It would have been politic for Barberie to exclude or at least downplay the photographs Lebe took in the 1990s of the porn star Scott O’Hara. I’m glad that he didn’t. Instead, facing the contents page in the catalog is a naked half-profile portrait of the gay writer, AIDS activist, and provocateur. The expression on O’Hara’s face indicates that below of the bottom of the frame he’s jerking off. A tattoo on his left shoulder reads “HIV +” . Three squiggly figures near it seem to be swimming sperm. (The defiant tattoo can be read as a sarcastic response to the conservative columnist William F. Buckley, Jr. who proposed in the ’80s that anyone with the illness should be branded so on their buttocks, as a safety precaution.)
As Barberie notes, Lebe was similarly unapologetic about his own desires and argued in a 2013 essay about the importance of porn for gay men in the 1980s and ‘90s. The O’Hara photographs were in his mind about “the refusal to give up on life or life’s pleasures” as AIDS was scything the gay community. O’Hara was a divisive figure before and after he contracted AIDS, which he called “an undeniable blessing,” and is presented here as he wanted to be seen. The show-stopper here, which must have been a delicate operation for the PMA to display, depicts him acrobatically sucking his own cock.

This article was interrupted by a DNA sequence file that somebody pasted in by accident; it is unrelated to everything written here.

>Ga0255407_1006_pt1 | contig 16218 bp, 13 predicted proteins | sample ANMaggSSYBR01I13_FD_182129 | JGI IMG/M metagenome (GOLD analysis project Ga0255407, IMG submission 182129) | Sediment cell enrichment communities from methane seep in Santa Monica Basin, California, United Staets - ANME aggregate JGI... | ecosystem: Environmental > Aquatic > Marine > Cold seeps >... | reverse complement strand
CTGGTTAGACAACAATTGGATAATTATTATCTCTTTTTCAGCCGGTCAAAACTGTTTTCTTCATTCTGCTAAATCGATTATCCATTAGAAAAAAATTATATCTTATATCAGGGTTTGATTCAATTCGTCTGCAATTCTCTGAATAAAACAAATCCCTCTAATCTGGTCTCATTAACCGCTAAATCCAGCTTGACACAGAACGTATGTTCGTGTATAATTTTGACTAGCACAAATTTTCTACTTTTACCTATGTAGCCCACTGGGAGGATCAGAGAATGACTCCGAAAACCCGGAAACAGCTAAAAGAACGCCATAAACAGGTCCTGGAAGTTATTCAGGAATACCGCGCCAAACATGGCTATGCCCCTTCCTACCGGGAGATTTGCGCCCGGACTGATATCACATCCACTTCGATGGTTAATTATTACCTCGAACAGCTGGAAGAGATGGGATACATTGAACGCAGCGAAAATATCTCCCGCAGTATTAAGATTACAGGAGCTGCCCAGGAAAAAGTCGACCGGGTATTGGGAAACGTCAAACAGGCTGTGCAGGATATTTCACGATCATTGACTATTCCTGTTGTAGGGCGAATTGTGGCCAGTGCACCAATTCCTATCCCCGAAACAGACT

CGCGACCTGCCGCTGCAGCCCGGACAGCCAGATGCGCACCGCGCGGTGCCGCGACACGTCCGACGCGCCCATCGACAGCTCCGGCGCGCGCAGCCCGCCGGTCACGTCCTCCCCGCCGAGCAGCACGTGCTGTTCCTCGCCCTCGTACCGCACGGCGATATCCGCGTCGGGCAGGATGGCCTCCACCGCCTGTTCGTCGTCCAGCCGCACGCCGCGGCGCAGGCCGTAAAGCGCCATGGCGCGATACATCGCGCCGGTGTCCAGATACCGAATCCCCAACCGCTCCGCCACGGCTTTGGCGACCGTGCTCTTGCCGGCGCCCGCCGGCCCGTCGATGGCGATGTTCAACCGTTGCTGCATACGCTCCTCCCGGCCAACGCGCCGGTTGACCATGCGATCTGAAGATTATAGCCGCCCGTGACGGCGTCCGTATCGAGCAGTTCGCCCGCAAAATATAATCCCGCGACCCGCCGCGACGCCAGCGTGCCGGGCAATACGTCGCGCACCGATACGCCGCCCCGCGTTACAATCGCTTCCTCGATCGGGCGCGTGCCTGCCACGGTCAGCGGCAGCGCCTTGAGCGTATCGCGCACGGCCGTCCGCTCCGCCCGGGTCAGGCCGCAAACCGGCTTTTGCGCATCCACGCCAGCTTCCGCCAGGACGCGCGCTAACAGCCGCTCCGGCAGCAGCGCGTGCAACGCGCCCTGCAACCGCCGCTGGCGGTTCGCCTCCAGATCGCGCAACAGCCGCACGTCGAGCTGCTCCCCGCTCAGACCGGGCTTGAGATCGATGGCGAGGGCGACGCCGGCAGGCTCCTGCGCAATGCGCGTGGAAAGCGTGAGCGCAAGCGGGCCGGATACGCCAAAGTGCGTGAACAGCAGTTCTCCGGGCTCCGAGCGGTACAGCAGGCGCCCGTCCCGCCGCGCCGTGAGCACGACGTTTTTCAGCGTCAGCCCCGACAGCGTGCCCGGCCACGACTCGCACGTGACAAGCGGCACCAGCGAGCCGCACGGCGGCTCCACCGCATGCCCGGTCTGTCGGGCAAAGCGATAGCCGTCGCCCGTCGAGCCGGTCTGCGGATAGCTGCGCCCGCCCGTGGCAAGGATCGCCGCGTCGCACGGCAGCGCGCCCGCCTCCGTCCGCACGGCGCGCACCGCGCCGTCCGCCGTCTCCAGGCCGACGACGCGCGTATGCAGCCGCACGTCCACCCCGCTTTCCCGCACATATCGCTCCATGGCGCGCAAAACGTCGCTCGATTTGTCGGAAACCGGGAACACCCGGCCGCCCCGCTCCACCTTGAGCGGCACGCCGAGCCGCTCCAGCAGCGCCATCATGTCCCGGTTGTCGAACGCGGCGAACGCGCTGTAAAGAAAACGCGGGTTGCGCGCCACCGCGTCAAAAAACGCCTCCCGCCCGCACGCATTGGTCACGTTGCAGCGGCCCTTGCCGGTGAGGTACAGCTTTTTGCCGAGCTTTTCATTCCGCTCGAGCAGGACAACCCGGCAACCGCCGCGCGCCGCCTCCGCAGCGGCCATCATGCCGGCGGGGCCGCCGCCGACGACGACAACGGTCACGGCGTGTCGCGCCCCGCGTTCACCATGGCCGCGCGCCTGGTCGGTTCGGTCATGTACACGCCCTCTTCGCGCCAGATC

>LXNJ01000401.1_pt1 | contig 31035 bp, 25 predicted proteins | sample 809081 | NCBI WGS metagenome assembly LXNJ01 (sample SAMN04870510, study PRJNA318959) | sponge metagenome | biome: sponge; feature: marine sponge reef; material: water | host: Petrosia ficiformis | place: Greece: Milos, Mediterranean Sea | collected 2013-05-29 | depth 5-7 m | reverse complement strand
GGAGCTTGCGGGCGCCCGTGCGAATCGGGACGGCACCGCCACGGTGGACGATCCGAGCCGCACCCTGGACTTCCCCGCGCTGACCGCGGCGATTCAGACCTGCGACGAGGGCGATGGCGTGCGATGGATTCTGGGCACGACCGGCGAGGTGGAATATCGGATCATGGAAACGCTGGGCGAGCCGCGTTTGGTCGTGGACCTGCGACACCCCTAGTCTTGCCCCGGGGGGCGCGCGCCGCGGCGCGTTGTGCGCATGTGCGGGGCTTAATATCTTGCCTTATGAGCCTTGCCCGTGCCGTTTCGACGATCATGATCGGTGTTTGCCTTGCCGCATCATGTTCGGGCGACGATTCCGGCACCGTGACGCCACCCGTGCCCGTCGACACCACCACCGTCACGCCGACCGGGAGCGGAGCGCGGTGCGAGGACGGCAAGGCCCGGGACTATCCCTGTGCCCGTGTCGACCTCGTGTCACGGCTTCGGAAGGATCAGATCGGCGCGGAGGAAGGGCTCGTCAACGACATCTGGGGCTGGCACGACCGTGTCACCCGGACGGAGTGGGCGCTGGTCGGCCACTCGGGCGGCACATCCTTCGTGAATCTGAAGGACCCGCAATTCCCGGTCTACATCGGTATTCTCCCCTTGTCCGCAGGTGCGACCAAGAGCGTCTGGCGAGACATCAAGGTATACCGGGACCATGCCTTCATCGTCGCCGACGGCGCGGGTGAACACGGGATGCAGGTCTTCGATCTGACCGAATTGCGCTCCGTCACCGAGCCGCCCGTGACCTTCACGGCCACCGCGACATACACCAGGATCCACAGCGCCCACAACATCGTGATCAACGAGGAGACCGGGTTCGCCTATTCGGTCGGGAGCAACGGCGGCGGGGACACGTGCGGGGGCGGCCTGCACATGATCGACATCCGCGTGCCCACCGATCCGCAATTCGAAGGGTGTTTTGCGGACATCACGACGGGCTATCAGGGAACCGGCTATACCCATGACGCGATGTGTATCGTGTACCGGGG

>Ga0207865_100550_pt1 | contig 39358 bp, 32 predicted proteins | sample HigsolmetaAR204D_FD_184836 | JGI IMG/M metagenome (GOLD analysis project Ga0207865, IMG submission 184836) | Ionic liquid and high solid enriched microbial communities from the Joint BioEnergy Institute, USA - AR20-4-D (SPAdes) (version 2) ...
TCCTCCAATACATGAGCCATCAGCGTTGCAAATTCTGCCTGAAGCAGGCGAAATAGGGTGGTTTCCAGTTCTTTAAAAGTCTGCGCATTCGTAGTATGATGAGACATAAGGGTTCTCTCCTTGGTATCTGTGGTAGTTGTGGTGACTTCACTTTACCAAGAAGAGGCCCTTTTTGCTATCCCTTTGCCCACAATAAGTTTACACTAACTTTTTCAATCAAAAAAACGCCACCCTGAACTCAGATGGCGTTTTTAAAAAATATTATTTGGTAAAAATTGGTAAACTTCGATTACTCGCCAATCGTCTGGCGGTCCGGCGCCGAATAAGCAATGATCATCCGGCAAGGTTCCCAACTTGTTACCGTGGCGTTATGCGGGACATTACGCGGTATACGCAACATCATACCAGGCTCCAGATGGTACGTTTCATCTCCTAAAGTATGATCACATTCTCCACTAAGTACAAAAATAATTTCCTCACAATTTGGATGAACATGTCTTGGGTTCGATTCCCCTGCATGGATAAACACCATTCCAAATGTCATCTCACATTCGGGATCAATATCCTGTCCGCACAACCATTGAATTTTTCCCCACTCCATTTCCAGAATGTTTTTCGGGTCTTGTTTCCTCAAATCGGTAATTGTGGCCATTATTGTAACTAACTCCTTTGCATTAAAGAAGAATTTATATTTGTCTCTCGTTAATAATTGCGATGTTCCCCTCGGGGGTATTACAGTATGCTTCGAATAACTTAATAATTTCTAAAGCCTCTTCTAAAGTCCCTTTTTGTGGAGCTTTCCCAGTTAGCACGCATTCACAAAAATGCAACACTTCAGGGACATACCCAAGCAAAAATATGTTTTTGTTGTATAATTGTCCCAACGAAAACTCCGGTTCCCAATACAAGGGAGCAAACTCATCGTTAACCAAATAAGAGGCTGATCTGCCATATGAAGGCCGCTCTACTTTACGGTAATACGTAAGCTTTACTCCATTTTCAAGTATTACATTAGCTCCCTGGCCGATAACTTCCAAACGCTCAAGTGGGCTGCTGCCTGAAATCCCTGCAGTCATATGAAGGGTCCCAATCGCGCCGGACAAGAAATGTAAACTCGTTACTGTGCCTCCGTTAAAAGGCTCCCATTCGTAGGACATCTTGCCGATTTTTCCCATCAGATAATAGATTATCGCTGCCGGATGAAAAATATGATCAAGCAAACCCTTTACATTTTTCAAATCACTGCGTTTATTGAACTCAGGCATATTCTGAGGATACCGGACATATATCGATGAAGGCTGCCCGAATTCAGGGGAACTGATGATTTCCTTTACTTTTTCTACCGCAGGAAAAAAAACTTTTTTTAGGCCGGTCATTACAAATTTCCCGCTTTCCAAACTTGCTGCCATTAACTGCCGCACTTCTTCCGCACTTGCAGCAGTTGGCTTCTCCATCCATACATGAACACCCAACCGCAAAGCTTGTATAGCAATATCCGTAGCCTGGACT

The series will inevitably remind many of Mapplethorpe’s Man in Polyester Suit (1980) or Peter Hujar’s even earlier (but unexhibited) triptych of Bruce de Sainte Croix masturbating (1976.) Barberie prefers to cite David Wojnarowicz as Lebe’s role model for making art on the theme of AIDS, although he admits that the former’s is “confrontational and angry” whereas the latter is “contemplative and loving.”